For more information on how heat affects the elderly, click here for resources from the CDC.

What’s the Difference: A Look at Dementia and Alzheimer’s

Dementia: The presence of multiple cognitive deficits by both memory impairment and one or more of the following:

  • Executive functioning (planning, organization, sequencing, abstraction)
  • Aphasia, Apraxia, Agnosia
  • No delirium
  • Interferes with social or occupational functioning

Alzheimer’s Disease: A slowly progressing brain disease, which is the most common form of dementia. It affects recent memories first, then begins to affect emotions, decision making, personality, eventually destroying long-term memory and ability to interact with the world. In the moderate stages you might notice mood and communication changes, delirium, and wandering.

It is not easy to distinguish between dementia (and its other causes) and Alzheimer’s.   They are often confused because they share a similar set of symptoms, but Alzheimer’s is just one of many possible causes of dementia.

Some causes of dementia may sometimes be treatable, so it is important to talk with your doctor to try and figure out exactly what is going on. A diagnosis of dementia does not necessarily mean the person has Alzheimer’s. Unfortunately, Alzheimer’s cannot technically be diagnosed while someone is alive, because the only definite way to identify Alzheimer’s is to examine brain tissue upon a person’s death. It can be very challenging to deal with not being able to find an absolutely definitive diagnosis.

Information care of Kim Butrum, RN, Gerontological Nurse Practitioner from The Memory Center at the Seton Brain and Spine Institute

Below is a video from aboutalz.org which explains the process that occurs within the brain with Alzheimer’s:

AGE serves an average of 40 older adults every day who need daytime supervision and assistance due to a memory impairment. AGE’s Adult Day Centers provide a community where older adults can engage with their peers in therapeutic and stimulating activities under the supervision of a full-time nurse and trained staff. This program helps these vulnerable older adults avoid early nursing home placement and instead keeps them at home with their families. This gives family caregivers the respite they need to continue to work and balance taking care of their families and themselves.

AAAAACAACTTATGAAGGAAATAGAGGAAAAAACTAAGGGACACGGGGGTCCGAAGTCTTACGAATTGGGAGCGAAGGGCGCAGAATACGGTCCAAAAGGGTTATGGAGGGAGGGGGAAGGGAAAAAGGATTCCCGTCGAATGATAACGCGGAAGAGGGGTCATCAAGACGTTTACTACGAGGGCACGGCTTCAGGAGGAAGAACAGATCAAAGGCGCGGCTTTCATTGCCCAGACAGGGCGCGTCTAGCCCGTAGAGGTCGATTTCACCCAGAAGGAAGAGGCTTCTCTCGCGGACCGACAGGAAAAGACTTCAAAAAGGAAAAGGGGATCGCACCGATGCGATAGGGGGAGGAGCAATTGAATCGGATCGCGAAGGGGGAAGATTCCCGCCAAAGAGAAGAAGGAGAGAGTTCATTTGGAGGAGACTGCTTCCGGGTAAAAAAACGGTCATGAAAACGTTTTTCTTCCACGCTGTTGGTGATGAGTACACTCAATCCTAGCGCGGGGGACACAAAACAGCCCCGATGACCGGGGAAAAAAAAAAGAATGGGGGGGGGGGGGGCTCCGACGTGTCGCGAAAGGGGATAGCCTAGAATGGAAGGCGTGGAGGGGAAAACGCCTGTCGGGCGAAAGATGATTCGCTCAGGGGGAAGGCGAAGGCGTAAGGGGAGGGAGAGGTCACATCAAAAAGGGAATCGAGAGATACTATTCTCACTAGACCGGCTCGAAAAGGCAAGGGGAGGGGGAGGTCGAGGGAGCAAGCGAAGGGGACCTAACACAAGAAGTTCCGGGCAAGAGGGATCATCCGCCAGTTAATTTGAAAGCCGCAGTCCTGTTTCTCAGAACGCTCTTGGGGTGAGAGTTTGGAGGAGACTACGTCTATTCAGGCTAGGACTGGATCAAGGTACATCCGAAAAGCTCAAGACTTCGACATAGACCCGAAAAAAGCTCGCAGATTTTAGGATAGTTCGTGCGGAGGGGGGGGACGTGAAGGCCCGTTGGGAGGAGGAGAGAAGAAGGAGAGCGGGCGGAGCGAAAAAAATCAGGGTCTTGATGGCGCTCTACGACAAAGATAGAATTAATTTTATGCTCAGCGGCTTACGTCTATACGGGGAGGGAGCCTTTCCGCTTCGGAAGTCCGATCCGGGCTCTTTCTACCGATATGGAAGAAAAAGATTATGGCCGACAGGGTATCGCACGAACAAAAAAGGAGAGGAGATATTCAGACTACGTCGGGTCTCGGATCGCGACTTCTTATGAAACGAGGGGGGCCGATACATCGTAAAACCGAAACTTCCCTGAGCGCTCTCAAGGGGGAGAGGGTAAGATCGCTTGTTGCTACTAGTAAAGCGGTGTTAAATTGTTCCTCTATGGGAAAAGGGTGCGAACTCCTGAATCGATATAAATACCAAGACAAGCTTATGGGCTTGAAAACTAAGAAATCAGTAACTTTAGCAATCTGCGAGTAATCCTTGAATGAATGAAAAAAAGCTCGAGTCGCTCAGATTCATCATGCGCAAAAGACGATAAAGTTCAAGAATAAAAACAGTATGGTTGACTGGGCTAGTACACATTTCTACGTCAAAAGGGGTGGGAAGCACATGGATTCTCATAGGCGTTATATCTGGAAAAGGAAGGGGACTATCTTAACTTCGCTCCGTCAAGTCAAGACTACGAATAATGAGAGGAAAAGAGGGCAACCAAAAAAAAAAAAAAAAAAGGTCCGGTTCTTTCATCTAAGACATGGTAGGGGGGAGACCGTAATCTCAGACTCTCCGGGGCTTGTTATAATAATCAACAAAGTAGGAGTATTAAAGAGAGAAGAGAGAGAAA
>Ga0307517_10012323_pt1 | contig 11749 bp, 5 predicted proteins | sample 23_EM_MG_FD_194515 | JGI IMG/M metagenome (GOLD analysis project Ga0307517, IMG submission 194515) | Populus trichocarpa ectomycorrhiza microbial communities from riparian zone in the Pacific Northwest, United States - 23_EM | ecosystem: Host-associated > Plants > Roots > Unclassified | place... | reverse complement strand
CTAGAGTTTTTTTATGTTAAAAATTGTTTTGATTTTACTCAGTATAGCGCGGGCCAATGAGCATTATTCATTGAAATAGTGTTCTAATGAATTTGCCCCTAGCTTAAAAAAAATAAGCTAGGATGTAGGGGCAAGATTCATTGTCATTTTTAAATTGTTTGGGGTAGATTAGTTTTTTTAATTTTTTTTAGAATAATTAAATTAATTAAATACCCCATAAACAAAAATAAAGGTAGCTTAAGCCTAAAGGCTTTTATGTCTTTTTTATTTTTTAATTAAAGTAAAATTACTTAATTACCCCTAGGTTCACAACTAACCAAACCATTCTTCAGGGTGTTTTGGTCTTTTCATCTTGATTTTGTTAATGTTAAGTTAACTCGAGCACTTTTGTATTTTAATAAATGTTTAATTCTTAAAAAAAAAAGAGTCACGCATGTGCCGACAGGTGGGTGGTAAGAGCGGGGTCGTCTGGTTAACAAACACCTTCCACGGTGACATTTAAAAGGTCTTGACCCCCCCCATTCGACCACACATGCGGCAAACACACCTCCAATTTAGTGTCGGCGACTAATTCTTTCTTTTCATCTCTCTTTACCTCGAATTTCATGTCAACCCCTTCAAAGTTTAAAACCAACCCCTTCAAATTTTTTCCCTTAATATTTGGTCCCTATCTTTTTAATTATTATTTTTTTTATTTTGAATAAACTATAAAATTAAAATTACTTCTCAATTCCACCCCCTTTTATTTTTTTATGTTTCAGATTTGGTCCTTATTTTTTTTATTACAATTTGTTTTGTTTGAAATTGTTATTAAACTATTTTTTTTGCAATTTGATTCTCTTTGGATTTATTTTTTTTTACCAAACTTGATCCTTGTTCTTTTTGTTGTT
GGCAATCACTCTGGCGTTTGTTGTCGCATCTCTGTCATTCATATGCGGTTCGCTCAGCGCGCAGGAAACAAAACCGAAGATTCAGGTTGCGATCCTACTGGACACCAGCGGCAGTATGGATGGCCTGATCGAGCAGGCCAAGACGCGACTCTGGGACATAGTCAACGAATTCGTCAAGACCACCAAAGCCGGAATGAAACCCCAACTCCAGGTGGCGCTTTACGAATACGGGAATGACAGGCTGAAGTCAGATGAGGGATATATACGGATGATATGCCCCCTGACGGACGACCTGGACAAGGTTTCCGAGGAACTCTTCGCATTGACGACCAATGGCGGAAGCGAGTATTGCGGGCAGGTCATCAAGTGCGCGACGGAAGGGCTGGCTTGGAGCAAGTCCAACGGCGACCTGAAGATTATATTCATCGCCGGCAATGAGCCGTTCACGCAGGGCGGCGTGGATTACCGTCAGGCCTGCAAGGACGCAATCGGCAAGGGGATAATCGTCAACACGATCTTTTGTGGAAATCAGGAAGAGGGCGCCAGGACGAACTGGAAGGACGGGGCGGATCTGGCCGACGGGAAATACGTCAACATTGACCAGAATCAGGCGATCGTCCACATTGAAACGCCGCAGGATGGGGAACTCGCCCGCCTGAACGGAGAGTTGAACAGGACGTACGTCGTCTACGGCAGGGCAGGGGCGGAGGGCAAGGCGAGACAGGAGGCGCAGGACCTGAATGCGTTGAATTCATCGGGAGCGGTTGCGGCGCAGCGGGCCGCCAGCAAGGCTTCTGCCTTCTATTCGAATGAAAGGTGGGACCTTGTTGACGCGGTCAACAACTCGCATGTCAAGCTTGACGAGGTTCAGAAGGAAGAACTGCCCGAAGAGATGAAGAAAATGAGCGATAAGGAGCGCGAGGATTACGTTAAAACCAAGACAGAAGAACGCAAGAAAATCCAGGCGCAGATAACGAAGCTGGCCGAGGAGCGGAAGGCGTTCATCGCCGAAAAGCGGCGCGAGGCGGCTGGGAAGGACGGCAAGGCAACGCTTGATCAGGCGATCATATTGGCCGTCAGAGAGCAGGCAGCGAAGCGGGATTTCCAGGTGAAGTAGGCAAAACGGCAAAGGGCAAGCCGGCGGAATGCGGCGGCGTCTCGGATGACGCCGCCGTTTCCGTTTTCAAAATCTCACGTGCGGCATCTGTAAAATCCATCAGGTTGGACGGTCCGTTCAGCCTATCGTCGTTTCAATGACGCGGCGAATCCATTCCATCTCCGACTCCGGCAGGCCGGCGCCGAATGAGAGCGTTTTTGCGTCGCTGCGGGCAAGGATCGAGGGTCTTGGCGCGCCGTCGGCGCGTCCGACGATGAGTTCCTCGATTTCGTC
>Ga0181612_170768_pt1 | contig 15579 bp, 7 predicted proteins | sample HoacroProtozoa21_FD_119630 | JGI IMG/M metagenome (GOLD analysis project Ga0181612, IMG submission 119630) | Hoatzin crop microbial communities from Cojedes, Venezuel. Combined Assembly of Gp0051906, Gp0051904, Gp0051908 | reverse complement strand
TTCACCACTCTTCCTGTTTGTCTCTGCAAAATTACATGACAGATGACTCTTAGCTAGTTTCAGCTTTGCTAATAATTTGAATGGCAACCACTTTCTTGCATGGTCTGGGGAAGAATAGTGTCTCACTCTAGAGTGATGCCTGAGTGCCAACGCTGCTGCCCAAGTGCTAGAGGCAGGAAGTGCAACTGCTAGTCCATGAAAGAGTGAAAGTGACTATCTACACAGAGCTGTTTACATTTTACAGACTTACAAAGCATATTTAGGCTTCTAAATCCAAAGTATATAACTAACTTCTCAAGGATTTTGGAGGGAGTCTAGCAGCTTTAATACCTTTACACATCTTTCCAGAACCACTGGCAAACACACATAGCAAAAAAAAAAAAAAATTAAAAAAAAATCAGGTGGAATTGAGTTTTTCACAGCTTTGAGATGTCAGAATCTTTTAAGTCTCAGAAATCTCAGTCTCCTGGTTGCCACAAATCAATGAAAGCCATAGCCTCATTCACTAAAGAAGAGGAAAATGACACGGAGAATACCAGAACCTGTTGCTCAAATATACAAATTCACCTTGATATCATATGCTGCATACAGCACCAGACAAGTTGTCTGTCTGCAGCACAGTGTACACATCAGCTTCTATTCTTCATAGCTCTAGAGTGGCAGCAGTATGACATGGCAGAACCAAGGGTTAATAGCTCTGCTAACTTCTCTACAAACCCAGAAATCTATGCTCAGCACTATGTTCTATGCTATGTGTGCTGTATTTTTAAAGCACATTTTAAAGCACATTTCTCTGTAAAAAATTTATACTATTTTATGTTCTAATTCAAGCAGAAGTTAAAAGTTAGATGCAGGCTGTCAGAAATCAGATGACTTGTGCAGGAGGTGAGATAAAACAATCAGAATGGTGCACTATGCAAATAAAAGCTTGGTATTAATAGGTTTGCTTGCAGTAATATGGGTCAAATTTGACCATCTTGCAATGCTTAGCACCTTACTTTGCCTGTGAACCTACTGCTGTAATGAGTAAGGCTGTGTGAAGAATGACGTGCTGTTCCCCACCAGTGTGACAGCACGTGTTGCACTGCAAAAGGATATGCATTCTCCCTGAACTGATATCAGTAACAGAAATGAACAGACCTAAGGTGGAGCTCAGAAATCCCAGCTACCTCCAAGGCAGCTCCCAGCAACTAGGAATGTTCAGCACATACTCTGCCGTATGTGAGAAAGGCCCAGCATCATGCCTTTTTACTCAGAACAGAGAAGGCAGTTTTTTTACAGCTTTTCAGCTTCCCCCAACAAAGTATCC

If you would like to join the AGE of Central Texas family by giving towards the direct services that benefit clients and family caregivers who are dealing with dementia and Alzheimer’s, please click here or send a check to AGE at 3710 Cedar St # 2 Austin, TX 78705. Feel free to reach us at www.ageofaustin.org or 512.451.4611.

 We are ever grateful for those who support us in deed and word in our mission to serve older adults and those who care for them. With your support, we hope to continue to meet the needs of this community.

Meet Wilbur, A Client

“We all need assistance; we all need a helping hand. No person’s an island.”

Wise Words and a Personal Perspective:

‘Good Afternoon: My name is Wilbur.  I am a client at AGE’s Adult Day Care Center.  I am 87 years old and a World War II Army Combat Veteran.  I served in combat with the infantry in the European Theatre and in the Army of Occupation in Japan.  After my military service I was employed in the United States Postal Service from April 1946 until my retirement in January 1985.

He won a trophy today for ‘Best Dancer’ at the Carnival.

When my wife of 56 plus years of marriage passed away in November 2003, I, like so many elderly people had a decision to make.  To my good fortune my son and daughter-in-law gave me the opportunity to make my home with them in Austin.  Both my son and daughter-in law were still in the workforce.  Early in January 2004 my son and I visited Elderhaven (AGE’s Adult Day Health Center)- My first reaction was like most people.  Would I like Elderhaven and most of all would staff and clients accept me?  Not only was I accepted, but the clients voted me February King and my friend Queen.  I had not danced in years, so after we were crowned we danced like royalty.

The Activity Director at AGE’s Adult Day Health Center here in Austin is Theresa.  Theresa schedules our activities, and at the start of each month every client receives a calendar of daily activities for the month.  Every day we walk and we do exercise.  Some of our activities are arts and crafts, music, entertainment, games, trivia, sing-a-longs, dances, and a lot more.  All activities help the body, mind, and soul.  We have a snack in the morning and in the afternoon.

If you are considering someone who needs day care where you are treated with respect and all clients are treated equally, Elderhaven meets your needs.  Clients are from different ethnic, social, and economic backgrounds and we get along great.  At Elderhaven we have clients from 30 years of age to the mid 90’s.  We pray, laugh, and sometimes shed a tear.  I consider my fellow clients my second family.’

It is clients like Wilbur who remind us that community and compassion is so important in absolutely everything that AGE does. For those who don’t know, AGE’s funding (and that of several local non-profits) and ability to provide services to clients was severely damaged this week by the withdrawal of a major supporter. If you would like to join the AGE of Central Texas family by giving towards the direct services that benefit clients like Wilbur, please click here or send a check to AGE at 3710 Cedar St # 2 Austin, TX 78705. Feel free to reach us at www.ageofaustin.org or 512.451.4611.

 

Thank you for your love and support. And thank you for caring about the older adults of Austin and Central Texas.